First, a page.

Despite drop in killings, residents still seek feeling of safety

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wwltv.com

Posted on December 31, 2013 at 6:20 PM

Updated Tuesday, Dec 31 at 6:28 PM

Thanh Truong / Eyewitness News
Email: ttruong@wwltv.com | Twitter: @thanh412

NEW ORLEANS - Seven-month-old Deshawn Kinard and one-year-old Londyn Samuels were among the youngest murder victims in New Orleans this year. With a few hours left in 2013, the murder count in New Orleans stood at 155. The last time the city saw close to that number of homicides in one year (with the exception of 2005 and Katrina) was in 1999.

Back then, the city's population was larger, by roughly 100,000 people. SUNO criminologist Dr. John Penny says despite the good work of police to curb murders, the city can't shake the stigma of violence.

"When you look around there's still a great amount of skepticism and fear, which is somewhat of a lethal combination for our city," said Penny.

Some of that skepticism could be found in Al Mims, a community activist in Central City which sees its fair share of homicides. Mims says any drop in the murder rate is welcomed but the numbers don't tell the story. He says other crimes like armed robberies, theft and assault also contribute to the overall feeling of safety or lack thereof. Mims says the New Orleans is a place where crime has hardened its residents.

"We don't excited until a child dies, then we put that child in the grave. I've been to the funerals, people forget about it until the next time it happens," said Mims.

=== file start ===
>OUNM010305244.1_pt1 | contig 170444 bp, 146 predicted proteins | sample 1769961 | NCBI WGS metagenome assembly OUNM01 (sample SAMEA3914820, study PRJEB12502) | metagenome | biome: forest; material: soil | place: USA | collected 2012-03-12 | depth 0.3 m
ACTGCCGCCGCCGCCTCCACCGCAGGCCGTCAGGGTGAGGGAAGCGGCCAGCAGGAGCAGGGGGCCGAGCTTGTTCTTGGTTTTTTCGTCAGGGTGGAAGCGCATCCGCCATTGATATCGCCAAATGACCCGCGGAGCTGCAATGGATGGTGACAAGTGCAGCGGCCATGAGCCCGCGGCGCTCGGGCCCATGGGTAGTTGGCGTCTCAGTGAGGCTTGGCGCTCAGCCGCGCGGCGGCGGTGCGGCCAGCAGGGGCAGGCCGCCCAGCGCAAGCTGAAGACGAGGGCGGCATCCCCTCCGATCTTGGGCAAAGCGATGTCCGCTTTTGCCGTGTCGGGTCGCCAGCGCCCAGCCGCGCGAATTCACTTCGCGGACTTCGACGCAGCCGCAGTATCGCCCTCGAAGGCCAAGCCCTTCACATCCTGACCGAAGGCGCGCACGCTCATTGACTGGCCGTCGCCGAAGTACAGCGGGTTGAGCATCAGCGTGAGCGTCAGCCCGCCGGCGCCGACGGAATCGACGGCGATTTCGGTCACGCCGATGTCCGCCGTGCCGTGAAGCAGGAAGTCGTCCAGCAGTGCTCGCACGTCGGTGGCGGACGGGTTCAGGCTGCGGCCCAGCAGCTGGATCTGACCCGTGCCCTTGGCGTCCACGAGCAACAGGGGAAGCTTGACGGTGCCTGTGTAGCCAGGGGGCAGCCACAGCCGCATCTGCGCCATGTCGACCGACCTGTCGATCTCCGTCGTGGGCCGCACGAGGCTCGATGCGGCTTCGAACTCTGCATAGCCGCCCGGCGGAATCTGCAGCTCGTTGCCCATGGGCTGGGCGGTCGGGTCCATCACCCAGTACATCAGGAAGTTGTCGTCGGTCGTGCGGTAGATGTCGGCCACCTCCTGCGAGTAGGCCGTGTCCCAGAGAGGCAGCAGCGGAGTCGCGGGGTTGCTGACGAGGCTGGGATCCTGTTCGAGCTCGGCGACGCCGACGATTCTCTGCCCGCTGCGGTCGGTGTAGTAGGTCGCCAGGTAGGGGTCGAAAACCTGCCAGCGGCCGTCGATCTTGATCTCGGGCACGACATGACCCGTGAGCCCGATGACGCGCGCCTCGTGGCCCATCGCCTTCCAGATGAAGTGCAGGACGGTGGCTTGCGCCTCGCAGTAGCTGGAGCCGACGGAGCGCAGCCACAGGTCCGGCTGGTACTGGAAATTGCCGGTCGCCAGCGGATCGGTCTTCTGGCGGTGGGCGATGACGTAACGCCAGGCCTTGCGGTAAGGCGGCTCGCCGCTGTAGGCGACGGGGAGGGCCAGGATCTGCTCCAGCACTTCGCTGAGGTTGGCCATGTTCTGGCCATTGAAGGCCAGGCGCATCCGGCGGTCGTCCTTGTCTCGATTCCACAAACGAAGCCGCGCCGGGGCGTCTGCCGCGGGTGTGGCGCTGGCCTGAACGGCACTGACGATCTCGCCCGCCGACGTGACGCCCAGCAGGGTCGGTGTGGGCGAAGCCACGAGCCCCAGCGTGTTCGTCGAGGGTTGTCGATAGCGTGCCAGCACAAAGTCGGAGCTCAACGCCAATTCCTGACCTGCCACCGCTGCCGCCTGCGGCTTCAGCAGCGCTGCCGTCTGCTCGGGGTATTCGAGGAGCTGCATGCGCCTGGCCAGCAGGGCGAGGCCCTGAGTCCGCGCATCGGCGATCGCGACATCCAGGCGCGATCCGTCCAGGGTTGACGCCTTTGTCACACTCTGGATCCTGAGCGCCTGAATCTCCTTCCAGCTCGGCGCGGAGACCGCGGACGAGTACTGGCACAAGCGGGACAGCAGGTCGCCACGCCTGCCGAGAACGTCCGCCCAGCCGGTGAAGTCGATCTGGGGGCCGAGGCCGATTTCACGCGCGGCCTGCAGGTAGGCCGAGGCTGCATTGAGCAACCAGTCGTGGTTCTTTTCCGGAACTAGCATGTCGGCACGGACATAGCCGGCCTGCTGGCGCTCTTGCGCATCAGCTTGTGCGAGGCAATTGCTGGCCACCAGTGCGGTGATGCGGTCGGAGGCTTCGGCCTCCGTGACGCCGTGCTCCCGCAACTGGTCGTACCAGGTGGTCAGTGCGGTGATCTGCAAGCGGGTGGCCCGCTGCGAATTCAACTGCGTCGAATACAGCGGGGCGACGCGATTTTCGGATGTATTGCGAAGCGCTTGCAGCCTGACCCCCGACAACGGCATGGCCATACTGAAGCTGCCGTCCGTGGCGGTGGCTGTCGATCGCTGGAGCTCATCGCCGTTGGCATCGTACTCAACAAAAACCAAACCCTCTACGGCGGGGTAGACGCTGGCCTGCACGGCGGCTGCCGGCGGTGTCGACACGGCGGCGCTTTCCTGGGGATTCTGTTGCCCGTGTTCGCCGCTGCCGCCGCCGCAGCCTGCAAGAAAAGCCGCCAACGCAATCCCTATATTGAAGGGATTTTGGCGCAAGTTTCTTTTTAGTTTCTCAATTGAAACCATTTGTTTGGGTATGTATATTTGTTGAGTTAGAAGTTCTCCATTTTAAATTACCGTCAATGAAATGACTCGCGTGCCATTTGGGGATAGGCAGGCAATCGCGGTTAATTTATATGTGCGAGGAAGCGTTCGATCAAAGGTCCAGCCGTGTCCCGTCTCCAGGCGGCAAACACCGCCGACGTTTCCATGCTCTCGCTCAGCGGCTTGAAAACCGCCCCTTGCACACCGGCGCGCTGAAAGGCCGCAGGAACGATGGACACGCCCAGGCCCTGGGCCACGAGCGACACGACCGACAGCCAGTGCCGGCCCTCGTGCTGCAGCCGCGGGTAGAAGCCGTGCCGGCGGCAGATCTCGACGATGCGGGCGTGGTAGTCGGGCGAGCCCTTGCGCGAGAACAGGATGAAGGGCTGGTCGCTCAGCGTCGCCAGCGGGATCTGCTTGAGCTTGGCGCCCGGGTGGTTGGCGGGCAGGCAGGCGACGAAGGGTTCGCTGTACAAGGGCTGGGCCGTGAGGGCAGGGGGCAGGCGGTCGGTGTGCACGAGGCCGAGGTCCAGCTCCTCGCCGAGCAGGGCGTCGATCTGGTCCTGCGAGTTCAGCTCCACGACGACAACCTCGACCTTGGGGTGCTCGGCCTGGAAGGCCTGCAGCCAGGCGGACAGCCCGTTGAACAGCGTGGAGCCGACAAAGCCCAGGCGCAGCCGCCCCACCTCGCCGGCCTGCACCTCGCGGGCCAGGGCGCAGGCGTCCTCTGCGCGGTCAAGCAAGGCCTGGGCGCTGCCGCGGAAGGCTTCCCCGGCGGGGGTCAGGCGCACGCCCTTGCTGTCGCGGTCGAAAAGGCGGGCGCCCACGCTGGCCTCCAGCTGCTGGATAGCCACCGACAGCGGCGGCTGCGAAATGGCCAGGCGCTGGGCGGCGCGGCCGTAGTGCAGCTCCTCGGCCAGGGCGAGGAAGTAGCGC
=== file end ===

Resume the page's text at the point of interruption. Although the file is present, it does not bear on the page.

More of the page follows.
Last year 198 people were murdered in New Orleans. That statistic was cited by Mayor Mitch Landrieu when he and Philadelphia Mayor Michael Nutter addressed the National Press Club in September. The joint speech was titled “A National Call for Action to End the Violence Crisis in US Cities.” During that speech, Mayor Landrieu emphasized the need for community involvement. It's been echoed by members of the NOPD, a department struggling to recruit and retain officers. City and community leaders agree that boosting the ranks of the police force will help the city maintain a sense of safety. But people like Al Mims say the number of cops on the street alone will not stop bloodshed in the future. He says something less visible needs to take place within households.

"We need to teach our children not just about reading, writing and arithmetic but character and the people they shouldn't be around," said Mims.

A lesson children like Deshawn Kinard and Londyn Samuels will never get the chance to learn.

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